Hans Rosling’s Gapminder shows world’s health trends over 200 years

It is encouraging to see ABC use crowd sourcing platform Ushahidi to map the Queensland floods from its audience’s perspective. Ushahidi means testimony in Kiswahili and works best when there are many people witnessing the same large event. It was developed to allow people to map incidents when ethnic violence erupted in Kenya in late 2007 and proved influential in exposing fraud in the 2009 Namibian election.

It is great to see the innovative tool here and it reminds me of my favourite thing on the Internet right now. It is a four minute video by Swedish doctor and professor of statistics Hans Rosling produced by the BBC. Rosling has developed remarkable statistics software called Gapminder which has a brilliant way of interpreting statistics in an informative and compelling way.


In this BBC video he shovels 120,000 sets of numbers from world census surveys through his program  He plots the data by countries of the world since 1810 on a graph where the x-axis is income per person and the y-axis is life expectancy in years. Near coordinates 0,0 are the sick and poor, and near n,n are the very healthy and wealthy. In fast forward, we can see 200 years of trends flashing in front of our eyes as two centuries of data is plotted on the graph.

In 1810 every country is clustered in the lowest quadrant. The UK and the Netherlands were better than the rest on both indicators, though life expectancy was only 40 years and average per capita income less than $3,000. By 1860 the Nordic countries Norway, Sweden and Denmark led the way with remarkable 10-year improvements in life expectancy. Pax Britannica meant the UK was still the wealthiest in the world and its new colonies in Australia and New Zealand weren’t far behind though life expectancy was low. The US was also catching up.

Fast forward 50 years and Scandinavia was still the healthiest part of the world with average life expectancy pushing 60 years. New Zealand and Australia were seeing the benefits of their remarkable riches (second and third wealthiest in the world behind the US) to push life expectancy above 50. With the exception of colonial countries Canada and Argentina, the European countries were next highest on both indicators, though Japan was rising quickly. At the bottom, average life expectancy was just 22 years in Bangladesh and 23 in India.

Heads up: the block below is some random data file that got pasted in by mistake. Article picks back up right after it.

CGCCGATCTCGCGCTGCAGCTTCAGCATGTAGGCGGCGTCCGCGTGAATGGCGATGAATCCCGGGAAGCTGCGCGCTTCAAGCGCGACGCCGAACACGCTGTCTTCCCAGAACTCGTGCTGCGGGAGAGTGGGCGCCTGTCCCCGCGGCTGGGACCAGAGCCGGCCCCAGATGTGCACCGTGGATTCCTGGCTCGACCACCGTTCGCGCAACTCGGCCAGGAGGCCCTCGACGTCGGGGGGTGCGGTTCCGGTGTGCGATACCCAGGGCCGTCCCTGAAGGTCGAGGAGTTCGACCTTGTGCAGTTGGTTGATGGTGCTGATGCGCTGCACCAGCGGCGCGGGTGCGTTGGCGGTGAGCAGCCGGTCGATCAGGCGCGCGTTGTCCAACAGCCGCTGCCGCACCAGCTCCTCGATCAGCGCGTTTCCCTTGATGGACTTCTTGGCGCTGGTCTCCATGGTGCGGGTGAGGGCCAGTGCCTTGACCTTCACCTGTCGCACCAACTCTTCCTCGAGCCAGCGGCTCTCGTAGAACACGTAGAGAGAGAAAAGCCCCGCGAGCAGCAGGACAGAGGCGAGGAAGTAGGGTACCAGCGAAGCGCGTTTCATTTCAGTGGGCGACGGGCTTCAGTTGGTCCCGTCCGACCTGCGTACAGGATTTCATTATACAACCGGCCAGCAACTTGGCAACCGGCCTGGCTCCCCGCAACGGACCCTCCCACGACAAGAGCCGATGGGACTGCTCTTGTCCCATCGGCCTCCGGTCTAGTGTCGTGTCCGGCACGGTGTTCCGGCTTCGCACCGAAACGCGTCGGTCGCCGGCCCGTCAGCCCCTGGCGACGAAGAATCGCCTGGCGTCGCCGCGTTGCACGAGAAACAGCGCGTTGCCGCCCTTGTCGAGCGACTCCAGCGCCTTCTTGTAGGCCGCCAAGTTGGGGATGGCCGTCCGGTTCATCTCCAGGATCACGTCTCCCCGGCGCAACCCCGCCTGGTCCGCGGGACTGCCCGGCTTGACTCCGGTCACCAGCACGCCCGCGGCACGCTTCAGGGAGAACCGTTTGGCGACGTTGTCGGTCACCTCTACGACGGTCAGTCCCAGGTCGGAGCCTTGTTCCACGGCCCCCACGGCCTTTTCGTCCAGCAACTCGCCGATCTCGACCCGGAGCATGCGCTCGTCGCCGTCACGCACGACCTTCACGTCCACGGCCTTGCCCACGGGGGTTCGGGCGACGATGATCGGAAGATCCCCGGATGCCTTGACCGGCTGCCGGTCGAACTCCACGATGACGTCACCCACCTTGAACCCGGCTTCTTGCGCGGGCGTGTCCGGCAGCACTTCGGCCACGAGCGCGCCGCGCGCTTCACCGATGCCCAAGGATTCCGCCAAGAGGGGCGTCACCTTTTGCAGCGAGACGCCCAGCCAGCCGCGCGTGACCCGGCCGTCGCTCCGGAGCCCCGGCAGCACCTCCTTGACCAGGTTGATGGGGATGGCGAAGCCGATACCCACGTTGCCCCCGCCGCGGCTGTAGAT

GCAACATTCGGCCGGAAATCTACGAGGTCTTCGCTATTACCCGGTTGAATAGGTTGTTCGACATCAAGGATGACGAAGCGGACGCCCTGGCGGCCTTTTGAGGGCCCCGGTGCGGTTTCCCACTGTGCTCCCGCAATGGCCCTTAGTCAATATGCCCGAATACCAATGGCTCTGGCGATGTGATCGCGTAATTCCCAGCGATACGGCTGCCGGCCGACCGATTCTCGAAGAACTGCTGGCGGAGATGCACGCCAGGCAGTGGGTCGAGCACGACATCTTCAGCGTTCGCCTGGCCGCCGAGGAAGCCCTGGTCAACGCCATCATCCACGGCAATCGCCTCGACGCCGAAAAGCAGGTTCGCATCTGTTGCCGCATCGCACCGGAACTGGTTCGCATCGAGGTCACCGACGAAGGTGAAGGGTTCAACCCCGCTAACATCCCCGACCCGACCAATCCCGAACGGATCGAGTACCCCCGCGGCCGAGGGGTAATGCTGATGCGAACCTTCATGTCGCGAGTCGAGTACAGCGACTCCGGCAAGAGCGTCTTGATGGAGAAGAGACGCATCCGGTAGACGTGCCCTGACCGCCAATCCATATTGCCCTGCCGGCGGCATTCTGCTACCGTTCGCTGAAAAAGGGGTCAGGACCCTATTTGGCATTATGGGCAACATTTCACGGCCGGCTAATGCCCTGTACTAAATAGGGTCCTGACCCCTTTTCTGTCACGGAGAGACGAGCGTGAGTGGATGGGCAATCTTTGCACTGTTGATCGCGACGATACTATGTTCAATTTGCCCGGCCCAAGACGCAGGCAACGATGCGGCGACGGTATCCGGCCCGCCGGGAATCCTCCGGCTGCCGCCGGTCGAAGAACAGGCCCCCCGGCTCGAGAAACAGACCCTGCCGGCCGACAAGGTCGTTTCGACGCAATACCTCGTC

By 1960, the discrepancy between rich and poor was pronounced. Most of Europe, North America, the colonial countries and Japan were achieving life expectancy of 70 years. The US and Switzerland were pulling away with average incomes up to $20,000. Small oil-rich states such as Brunei and Qatar were averaging over $40,000 though life expectancy was lower. China had slumped to the bottom as it suffered through the famine trauma of the Great Leap Forward. Yet the Chinese were still living ten years longer than they did in 1910. African countries were the poorest but surprisingly healthy with Lesotho people living to 47 years on just $365 (literally a dollar a day).

In 1985 Brunei and Qatar were still the wealthiest countries and their citizens were living longer too. The Japanese were living an average 78 years making them the healthiest in the world. All First World countries were clustered close behind. The developing nations were catching up quickly. Countries such as Mexico, Latvia, Ukraine, Albania and even North Korea were averaging 70 year lifespans. The five biggest Asian nations (China, India, Pakistan, Indonesia and Bangladesh) were still poor but beginning to make a charge. Post-colonial Africa was bringing up the rear. Yet even in the poorest country, Mozambique on just $366, the average lifespan was three years higher than Britain in 1810.

In 2009, Japan is still the long-living nation in the world, now averaging 83 years. Its ageing population has new challenges for economists and demographers. But most of the West is now averaging 80 years with an average wage clustered around $30,000. Qatar remains the richest country in the world (a clue to why a country of 1.1 million has won the right to host the World Cup in 2022). Most of the Middle East, North Africa, East Asia and the Pacific were also living longer than 70 years. There were improvements at the bottom too. War-torn Afghanistan was the least healthiest country in the world, living just 44 years. Remarkably even there both indicators have remarkably improved since 1994. The equally war-torn DRC (Congo) is now the poorest country with an average salary of just $359 (less than the poorest in 1960) but the Congolese still live to 48 years.

Rosling notes there are massive discrepancies within countries. If Shanghai was a country, it would be in the top 1 percentile. Similarly Australians live for 82 years and enjoy an average wage of $34,327 but if the Indigenous population was measured alone, it would be much worse. Despite the discrepancies across the world Rosling’s imaginative graph makes a powerful point: the trend is for higher earnings and longer lifespans is worldwide. Projecting out to 2060, all countries are pushing towards “n,n”. Feeding all these long-living people in a world of catastrophic climate change is beyond the powers of this data, but is engrossing food for thought.

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